Down the beach aways, I see Preston, call out to him and put a hand on his elbow, so he knows I’m there. “What’s happening, Claire?” he asks. It’s more than a friendly greeting; he’d like to know what’s going on visually on the beach. I describe the scene, then ask what he’s noticing.
“Well the air is very nice clean smelling, very fresh. The waves sound like the tide is low. I guess if it was high tide they'd come in here, wouldn’t they? Hearing children playing, hearing people talking and seeming like they're enjoying themselves too.”
Koja Nikzad and his wife brought a blanket, and a group gathers. Nikzad and his wife are also blind. They take turns walking their sighted daughter down to the ocean’s edge. A sighted volunteer takes pictures nearby.
“She had her first time at the snow back in December, and now it’s her first time at the beach.” Koja tells me.
The little girl toddles towards the water, smiling. One hand wraps tightly around her father’s, and the other reaches out towards the waves.
Back on the blanket, Lori Largent wakes up from a nap.
“When you lay down on the ground the waves sound real soft and muffled and when you sit up they're all loud,” she says.
Her friend Amy Harrell, pockets some seashells and sits down next to us on the blanket.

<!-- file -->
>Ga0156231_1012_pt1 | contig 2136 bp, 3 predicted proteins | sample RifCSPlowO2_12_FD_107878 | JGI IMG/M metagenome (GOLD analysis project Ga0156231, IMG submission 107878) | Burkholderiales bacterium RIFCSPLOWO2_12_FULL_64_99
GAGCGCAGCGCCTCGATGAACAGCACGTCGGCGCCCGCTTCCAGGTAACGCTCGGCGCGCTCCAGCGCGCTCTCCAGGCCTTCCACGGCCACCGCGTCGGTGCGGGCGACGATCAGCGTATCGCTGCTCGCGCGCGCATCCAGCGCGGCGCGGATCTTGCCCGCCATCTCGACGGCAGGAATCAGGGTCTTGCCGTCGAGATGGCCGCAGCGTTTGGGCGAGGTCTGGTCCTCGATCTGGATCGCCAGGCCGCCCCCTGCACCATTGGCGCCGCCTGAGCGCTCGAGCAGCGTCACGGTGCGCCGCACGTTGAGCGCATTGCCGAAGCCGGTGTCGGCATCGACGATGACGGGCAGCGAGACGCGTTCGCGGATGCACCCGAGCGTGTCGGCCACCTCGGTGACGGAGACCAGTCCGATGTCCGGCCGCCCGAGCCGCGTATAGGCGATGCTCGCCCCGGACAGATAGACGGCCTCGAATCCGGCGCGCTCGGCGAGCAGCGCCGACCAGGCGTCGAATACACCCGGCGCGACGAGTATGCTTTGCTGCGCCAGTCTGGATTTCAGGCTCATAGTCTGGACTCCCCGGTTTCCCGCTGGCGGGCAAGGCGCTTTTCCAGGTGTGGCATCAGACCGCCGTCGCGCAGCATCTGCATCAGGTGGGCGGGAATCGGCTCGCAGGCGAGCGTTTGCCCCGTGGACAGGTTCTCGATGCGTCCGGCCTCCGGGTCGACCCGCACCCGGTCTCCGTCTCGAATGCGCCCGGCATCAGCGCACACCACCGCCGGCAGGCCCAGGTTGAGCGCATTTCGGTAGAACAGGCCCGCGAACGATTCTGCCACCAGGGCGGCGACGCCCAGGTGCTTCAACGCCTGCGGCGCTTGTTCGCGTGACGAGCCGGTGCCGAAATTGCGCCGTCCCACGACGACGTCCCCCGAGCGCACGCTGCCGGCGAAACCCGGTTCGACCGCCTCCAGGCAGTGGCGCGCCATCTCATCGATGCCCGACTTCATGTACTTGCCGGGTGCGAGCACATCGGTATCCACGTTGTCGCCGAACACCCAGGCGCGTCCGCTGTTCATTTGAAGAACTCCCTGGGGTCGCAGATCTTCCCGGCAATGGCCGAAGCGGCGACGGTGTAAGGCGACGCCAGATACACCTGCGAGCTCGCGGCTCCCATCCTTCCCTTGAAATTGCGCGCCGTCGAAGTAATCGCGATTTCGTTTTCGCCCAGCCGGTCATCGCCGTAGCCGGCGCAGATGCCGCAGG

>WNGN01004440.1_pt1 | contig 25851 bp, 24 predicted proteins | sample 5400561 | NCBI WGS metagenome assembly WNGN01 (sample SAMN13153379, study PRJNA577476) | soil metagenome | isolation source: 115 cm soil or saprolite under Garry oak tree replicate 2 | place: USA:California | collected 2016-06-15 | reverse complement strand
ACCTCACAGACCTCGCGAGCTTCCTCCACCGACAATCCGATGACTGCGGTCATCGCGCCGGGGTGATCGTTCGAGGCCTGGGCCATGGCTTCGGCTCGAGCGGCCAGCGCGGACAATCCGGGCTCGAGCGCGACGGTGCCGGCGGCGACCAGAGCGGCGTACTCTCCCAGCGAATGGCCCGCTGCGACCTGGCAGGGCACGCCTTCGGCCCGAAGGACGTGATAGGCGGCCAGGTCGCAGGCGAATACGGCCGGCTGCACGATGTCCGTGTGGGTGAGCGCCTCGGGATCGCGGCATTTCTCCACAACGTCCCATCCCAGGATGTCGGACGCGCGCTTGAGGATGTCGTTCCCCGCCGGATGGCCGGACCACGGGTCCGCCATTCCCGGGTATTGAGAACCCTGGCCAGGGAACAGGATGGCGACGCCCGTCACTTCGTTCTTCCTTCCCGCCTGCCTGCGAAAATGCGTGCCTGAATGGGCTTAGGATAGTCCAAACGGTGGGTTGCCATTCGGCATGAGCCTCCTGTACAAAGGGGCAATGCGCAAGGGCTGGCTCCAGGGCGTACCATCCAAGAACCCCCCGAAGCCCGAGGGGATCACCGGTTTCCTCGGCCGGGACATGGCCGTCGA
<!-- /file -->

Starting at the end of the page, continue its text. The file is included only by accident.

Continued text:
“I think the whole idea is you take time to slow down and enjoy what’s out there, you put down the aches and pains and the hard stuff about getting older and have some kind of just… sensual positive experience being out and about.” She laughs, then spots a paddle boarder. She narrates what she’s seeing for Lori, who’s blind.
“Okay, Lori, what he’s doing is he's on a board and he’s got a paddle and he’s paddling and he’s just out there in the ocean… Oh, he's trying to get over a big wave, five or six feet.”
Lori smiles. “Whoa!”
These are the kinds of interactions that program leader Gray brags about. It’s a big deal for a large group of adults to get together, get along, and problem-solve on a regular basis.
“I heard one day a couple of our participants talking. One uses a power chair and the other is totally blind. And the blind one says, ‘Would you ever like to go running with me?’ And the one in the chair says, ‘Yeah! You can hang onto the back of my chair and we can just go.”
This, Gray says, is exactly how it’s supposed to work.
Bay Area Outreach and Recreation Program strives to advance the lives of people with physical disabilities through sports and recreation. To learn more about BORP or the Adventures and Outings program, check out their website at borp.org.